New Delhi, Dec 7 Expressing confidence in starting anode production—a key component in Lithium ion batteries—by 2025, The Advanced Carbons Company (TACC) expects to finalise land for setting up the manufacturing facility this month, its MD & CEO Ankur Khaitan said. In an interview to the businessline, Khaitan said the firm is scouting for land in Madhya Pradesh and a couple of states. TACC is a subsidiary of HEG, a LNJ Bhilwara group company. Excerpts:
How are your plans for setting up the anode manufacturing facility progressing?
We are in discussions with a couple of states to acquire 100 acres of land. The talks are in the final mode. In three weeks, we will officially come out with the details about land acquisition. Madhya Pradesh is a preferred destination, but we are also discussing with a couple more states. We have hands-on experience in graphite manufacturing technology and our R&D has been working to develop the process of anode manufacturing suitable for Lithium-ion batteries. We will be ready for production by April 2025.
What would be your capacity?
We intend to build TACC as a cutting- edge facility, where it would set up an anode plant with a production capacity of 20,000 tonnes per year. The building will have a specialised innovation centre for creating new carbon derivative materials, such as graphene and carbon nanotubes, for use in green energy applications.
How do you plan to fund the proposed expansion? Have you tied up with the debt portion?
The investment would come through a mix of debt and equity. The company will invest around ₹2,000 crore in two phases. The company will invest ₹ 1,000 crore immediately to build a facility to manufacture 10,000 tonnes of graphite to cater to 10-11 gigawatt hour (GWh) of battery capacity. Meanwhile, we are diversifying our portfolio to include other products of carbon and graphite like anode for lithium-ion batteries.
What is the size of the domestic anode market?
India has enormous potential for large-scale battery production; it is anticipated that by 2030, the country’s annual market for stationary and mobile batteries will have surpassed $15 billion, with a demand increase of 260 GWh. Only China and Japan are the major producers of anode materials at the moment. More than 90 per cent of the market is controlled by businesses in these two nations. Niti Aayog gives figures like 260 gigawatt hours (GWh) would be the requirement of the cell capacity. One GWh is almost equal to 1,000 tonnes of anode, so one can calculate the requirement in India. Going by the PLI scheme, the requirement is about 50 GWh, which translates into 50,000 tonnes of anode. So the Indian market is looking very promising in the years to come. Currently there is no cell production in India and all cells are imported.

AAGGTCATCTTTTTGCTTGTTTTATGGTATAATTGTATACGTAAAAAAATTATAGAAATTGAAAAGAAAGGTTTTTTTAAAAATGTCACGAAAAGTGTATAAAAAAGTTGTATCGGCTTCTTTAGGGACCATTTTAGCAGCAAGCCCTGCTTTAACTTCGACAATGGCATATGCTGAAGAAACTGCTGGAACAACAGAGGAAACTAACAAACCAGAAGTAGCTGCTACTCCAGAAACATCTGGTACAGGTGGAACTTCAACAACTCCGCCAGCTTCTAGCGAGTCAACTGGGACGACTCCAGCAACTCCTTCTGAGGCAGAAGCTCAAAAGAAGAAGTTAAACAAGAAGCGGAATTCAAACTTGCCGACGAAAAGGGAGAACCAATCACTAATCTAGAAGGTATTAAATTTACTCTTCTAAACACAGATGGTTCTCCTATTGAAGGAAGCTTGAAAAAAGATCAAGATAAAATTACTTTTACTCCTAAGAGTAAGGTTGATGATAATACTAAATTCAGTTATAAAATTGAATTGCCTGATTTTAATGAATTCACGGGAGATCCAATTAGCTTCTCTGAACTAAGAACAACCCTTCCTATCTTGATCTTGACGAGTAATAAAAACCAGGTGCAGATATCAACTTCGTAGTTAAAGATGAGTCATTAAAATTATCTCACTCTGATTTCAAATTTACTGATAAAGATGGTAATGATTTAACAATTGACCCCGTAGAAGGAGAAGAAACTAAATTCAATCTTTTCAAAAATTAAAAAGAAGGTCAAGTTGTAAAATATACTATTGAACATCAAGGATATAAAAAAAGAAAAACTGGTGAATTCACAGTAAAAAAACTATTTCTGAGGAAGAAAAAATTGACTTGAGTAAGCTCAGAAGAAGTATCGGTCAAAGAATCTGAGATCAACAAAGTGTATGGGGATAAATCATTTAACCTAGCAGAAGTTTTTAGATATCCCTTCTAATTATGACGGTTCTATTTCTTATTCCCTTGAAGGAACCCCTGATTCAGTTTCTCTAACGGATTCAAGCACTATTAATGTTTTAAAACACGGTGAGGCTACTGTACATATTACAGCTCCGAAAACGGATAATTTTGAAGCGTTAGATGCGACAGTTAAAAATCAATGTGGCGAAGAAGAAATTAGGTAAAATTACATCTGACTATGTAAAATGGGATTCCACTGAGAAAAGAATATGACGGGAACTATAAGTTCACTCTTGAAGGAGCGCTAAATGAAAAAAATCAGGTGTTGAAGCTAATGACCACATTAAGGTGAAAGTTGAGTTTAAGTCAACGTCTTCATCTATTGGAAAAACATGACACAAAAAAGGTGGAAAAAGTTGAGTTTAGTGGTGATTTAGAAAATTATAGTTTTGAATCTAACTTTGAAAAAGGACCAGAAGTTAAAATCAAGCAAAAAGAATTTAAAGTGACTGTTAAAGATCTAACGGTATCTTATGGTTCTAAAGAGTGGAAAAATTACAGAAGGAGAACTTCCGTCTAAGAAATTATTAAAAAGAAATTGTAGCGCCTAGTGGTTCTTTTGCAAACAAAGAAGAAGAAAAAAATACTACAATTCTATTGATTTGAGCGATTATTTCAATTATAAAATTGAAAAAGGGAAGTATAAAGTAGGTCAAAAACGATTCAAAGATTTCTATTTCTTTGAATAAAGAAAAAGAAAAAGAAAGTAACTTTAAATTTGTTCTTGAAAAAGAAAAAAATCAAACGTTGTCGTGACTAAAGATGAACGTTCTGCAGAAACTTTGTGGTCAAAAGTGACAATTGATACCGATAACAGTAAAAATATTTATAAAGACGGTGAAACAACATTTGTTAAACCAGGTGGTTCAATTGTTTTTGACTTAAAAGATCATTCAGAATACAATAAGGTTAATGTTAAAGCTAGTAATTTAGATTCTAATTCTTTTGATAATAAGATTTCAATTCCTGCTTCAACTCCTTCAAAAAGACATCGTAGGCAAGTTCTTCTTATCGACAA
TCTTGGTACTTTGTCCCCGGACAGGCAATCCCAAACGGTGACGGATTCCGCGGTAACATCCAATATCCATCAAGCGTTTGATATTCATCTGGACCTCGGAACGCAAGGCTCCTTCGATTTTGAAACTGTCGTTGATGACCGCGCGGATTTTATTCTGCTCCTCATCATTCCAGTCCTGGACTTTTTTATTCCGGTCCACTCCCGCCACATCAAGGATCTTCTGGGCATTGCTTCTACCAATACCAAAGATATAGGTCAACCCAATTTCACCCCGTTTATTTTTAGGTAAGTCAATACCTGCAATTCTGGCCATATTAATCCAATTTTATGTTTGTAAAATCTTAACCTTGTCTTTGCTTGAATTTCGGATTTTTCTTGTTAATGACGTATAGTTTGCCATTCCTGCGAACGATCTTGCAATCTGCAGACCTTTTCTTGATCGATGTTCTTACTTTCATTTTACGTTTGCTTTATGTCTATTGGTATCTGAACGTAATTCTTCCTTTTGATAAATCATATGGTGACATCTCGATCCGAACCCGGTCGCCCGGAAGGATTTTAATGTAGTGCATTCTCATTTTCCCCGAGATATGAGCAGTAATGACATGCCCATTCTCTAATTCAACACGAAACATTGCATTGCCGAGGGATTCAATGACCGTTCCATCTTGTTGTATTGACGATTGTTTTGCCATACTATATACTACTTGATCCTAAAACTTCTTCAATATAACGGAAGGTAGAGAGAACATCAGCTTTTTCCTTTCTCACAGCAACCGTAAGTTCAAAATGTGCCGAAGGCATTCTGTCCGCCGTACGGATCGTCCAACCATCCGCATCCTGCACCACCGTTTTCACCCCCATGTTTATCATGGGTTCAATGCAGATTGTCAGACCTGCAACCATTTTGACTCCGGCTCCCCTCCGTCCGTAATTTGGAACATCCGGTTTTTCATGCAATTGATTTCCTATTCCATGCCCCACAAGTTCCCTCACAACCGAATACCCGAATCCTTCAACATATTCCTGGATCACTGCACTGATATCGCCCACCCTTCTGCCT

What is your market share? How do you plan to further fortify your share?
Since we have just entered the business of anode manufacturing, we do not have the numbers to support us as of now, but the investment will be made in two phases. The company aims to finish both the phases in the next 5-7 years.
What percentage of your revenue comes from exports now? Will it go up following expansion?
Our new venture is completely focused on Atmanirbhar Bharat. We expect our anode production to start from 2025 and the first priority will be to cater to Indian cell manufacturer’s requirements. We expect our revenue to go up as there will be an increased demand in the domestic market. India right now is at a nascent stage of creating a domestic cell manufacturing ecosystem, However, we are positive that Indian requirement in next 2-3 years will go up. Current Indian requirement of lithium ion batteries is 20 GW corresponding to around 20,000 tonnes of graphite anode. This is expected to grow to 50 GW in 2025 and 260 GW by 2030, this would require a humungous capacity of around 50,000 tonnes of anode demand in India alone by 2025. To simplify, we will be able to cater to 2-3 lakh EV cars from our phase 1 expansion (against a demand of about 10 lakh cars in India by 2025).
What kind of support do you expect from the government for further growth of the industry?
The government is taking initiatives to promote lithium-ion battery manufacturing with the PLI scheme which requires more than 60 per cent domestication to get eligible for this. So schemes like these certainly fuel the growth of the industry.